Jessica Deagle Oct 8, 2018

There’s a picture of Pitcairn Island stuck to the side of my refrigerator. It’s actually a postcard sent to my youngest son by one of his buddies who had the thrill of cruising with his family to that historic place. Pitcairn Island became the famous refuge of mutineer Fletcher Christian some time in the late 1700s, along with several other dissenting crew members of the HMS Bounty.

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Kevin S. Krahenbuhl Oct 5, 2018

This is the fifth article in a series examining how cognitive science provides empirical support to the methods of a classical education through a set of principles about learning.

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Stephen Williams Oct 3, 2018

I made my most recent journey through The Lord of the Rings this summer. It was, notably, the first such trip that I have taken at the stop-and-go speed of my (too many) annotations, rather than at the speed by which my gleeful hobbit heart might have wished to “get on to the next good part.” Unsurprisingly, this was also the most fruitful re-read yet.

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Kevin S. Krahenbuhl Sep 28, 2018

This is the fourth article in a series on how cognitive science provides empirical support to the methods of a classical education. First, we outlined that learning takes time and reflection. Second, we noted that learning is most efficient when cognitive limits are respected.

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Nathan Johnson Sep 26, 2018

It seems like we often talk about how our lives are a rich tapestry where everything fits together, where even the tiny bits of our lives end up being useful and practical. We look at our future and think of all the significant things we’re going to do. We look at our past experiences, trials, and circumstances and we try to fit them into a nice narrative of what God was doing to prepare us for something. And when we’re in the midst of trial or pain, we try to find comfort in the fact that perhaps one day it will all fit together and be of some use.

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Felipe Vogel Sep 24, 2018

The 2011 documentary Precious Knowledge, though featuring an ethnic studies program accused of Marxist indoctrination, sheds light on the power of classical education. It shows that our students need an identity rooted in a meaningful culture—which is precisely what we classical educators aim to recover from our past.

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Kevin S. Krahenbuhl Sep 21, 2018

This is the third article in a series on how cognitive science provides empirical support to the methods of classical education. Having clarified some essential information about learning in the first and second articles, let us now shift into looking at specific principles that enhance learning. The first of these is that learning is most effective when a broad foundation is in place.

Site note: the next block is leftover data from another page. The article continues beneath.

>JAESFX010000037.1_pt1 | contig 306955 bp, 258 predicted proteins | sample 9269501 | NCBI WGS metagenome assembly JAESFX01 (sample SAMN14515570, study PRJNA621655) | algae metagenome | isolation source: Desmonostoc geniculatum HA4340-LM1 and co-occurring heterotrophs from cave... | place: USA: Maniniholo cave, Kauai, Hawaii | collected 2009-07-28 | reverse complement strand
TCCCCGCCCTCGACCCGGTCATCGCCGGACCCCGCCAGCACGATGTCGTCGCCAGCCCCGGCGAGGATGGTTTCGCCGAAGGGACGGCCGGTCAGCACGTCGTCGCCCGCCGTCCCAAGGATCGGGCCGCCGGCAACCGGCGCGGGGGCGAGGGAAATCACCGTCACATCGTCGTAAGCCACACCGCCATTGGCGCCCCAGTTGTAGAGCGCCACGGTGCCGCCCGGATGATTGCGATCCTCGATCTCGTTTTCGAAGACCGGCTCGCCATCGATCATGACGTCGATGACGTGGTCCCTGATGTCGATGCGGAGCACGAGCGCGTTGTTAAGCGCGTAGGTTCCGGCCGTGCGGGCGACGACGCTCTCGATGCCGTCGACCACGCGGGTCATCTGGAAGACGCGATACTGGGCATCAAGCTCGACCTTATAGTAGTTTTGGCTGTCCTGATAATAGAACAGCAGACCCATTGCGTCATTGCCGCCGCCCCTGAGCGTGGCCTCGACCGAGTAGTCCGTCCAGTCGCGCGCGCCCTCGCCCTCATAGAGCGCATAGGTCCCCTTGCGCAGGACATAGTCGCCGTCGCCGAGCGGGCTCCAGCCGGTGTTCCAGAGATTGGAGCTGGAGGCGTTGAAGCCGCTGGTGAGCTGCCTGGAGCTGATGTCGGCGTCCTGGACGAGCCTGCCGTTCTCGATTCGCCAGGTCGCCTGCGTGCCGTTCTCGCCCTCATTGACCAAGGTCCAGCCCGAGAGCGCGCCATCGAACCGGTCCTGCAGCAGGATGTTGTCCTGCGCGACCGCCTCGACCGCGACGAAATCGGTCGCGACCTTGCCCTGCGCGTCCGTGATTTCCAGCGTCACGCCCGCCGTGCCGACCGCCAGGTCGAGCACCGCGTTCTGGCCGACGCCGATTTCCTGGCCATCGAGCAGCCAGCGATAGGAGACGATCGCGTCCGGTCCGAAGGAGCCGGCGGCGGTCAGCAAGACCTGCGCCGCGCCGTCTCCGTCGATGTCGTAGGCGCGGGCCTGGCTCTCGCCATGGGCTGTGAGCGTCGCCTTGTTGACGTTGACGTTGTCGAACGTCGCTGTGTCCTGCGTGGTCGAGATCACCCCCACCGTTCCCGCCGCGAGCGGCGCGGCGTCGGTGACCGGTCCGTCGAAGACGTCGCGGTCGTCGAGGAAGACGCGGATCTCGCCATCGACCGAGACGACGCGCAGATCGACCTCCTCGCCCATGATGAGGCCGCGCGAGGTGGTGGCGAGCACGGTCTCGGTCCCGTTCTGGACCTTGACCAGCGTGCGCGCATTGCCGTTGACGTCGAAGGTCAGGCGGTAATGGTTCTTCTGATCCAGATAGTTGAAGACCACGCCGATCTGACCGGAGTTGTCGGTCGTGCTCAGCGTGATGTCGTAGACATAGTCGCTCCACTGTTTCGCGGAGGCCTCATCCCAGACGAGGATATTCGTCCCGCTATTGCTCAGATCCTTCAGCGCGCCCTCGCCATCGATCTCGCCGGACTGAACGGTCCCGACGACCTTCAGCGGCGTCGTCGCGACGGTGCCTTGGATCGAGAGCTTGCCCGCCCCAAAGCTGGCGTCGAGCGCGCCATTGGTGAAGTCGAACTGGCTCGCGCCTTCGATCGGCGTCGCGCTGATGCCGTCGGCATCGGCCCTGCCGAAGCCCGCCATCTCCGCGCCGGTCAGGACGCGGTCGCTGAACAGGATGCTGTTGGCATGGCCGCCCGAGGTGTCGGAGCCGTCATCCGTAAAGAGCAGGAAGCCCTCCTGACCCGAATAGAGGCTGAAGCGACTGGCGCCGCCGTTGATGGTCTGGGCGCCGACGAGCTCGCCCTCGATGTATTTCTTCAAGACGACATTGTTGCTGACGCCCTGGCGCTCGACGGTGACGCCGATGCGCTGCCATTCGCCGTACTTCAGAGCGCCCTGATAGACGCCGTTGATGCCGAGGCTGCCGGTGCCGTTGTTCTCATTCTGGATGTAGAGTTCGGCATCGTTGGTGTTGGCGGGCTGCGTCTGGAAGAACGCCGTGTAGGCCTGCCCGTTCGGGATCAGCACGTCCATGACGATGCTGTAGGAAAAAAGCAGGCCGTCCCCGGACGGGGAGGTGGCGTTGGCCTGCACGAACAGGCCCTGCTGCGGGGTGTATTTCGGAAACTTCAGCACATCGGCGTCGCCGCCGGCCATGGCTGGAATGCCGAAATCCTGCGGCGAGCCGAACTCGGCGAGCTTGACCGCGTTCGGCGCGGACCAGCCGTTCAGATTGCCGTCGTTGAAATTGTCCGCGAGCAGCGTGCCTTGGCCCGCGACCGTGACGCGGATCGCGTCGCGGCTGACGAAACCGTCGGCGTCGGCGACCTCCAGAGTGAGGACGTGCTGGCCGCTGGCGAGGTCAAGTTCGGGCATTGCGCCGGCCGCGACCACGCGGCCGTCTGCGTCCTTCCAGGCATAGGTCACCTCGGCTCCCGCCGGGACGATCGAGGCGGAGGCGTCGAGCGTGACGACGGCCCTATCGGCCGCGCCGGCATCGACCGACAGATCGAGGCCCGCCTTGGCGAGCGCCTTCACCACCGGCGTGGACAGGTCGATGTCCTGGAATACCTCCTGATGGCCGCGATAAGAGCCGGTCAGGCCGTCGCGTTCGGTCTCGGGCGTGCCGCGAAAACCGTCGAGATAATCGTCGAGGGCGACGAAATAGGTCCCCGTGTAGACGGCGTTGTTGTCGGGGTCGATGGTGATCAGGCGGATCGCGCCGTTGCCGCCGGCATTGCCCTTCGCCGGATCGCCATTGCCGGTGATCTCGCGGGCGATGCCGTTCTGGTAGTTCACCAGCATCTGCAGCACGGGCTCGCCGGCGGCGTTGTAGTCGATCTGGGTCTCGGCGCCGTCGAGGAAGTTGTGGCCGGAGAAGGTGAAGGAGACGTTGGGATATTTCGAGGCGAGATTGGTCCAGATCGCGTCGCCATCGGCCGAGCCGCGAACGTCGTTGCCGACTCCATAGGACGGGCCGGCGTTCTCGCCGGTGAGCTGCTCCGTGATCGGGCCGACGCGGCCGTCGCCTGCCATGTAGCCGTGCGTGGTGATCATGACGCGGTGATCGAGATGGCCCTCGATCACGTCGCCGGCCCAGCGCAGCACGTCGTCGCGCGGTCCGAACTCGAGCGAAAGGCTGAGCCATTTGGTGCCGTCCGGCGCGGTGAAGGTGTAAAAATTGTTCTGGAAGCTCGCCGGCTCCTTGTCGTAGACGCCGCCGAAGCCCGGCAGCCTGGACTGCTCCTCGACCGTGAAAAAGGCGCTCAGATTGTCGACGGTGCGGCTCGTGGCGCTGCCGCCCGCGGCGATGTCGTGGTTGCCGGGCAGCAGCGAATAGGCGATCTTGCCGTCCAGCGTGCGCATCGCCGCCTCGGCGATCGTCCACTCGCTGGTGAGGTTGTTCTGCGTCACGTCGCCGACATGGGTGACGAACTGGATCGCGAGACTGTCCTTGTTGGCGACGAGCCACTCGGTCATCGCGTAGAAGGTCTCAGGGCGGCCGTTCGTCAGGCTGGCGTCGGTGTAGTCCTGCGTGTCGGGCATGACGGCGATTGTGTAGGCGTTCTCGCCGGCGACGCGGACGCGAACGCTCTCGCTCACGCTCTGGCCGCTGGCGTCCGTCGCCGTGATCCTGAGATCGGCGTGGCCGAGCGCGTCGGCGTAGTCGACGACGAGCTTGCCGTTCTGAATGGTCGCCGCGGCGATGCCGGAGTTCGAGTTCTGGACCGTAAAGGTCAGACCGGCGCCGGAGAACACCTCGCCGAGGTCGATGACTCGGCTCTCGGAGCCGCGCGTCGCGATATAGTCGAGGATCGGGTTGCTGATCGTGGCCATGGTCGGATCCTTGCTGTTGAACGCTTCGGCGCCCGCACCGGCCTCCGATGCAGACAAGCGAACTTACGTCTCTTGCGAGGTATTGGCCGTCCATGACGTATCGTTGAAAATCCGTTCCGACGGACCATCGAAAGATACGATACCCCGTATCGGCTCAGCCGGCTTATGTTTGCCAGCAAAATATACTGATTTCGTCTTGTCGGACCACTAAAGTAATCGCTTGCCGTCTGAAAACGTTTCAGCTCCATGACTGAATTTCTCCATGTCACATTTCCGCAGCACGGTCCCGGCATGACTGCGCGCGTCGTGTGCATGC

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Josh Mayo Sep 19, 2018

When studying the arts of argument and invention with my composition students, I like to show them an image of Michael Craig-Martin’s An Oak Tree (1973) from the Tate Museum. It’s what appears to be a glass of water perched atop a shelf roughly eight feet off the ground, a simple installation accompanied by a printed interview with the artist himself. As a class, we read through the interview together—half puzzled, half amused. The text starts like this:

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Zachariah Rosenbaum Sep 17, 2018

Money is the root of all evil and fame is hell.
Who would have thought that Ed Sheeran, one of the world’s most popular musicians, would proclaim such a dark truth on the first track of his latest album?

The comedian Bo Burnham, with his sarcastic tones hiding the underlying themes of depression, fear, exhaustion, suicide, and feeling out of place, forces crowds into fits of laughter over things that should never be laughed at, while he himself is standing on stage simply hoping that one person might hear what he is really saying: help.

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Kevin S. Krahenbuhl Sep 14, 2018

In my first article in this series we explored benefits classical educators can derive from interacting with cognitive science. There we examined the first of six systematically constructed principles for learning: that learning takes time and reflection. So, what we are thinking about is the best barometer of what we have the potential to learn. However, that leads to a second, essential question: how much can we think about at any given time?

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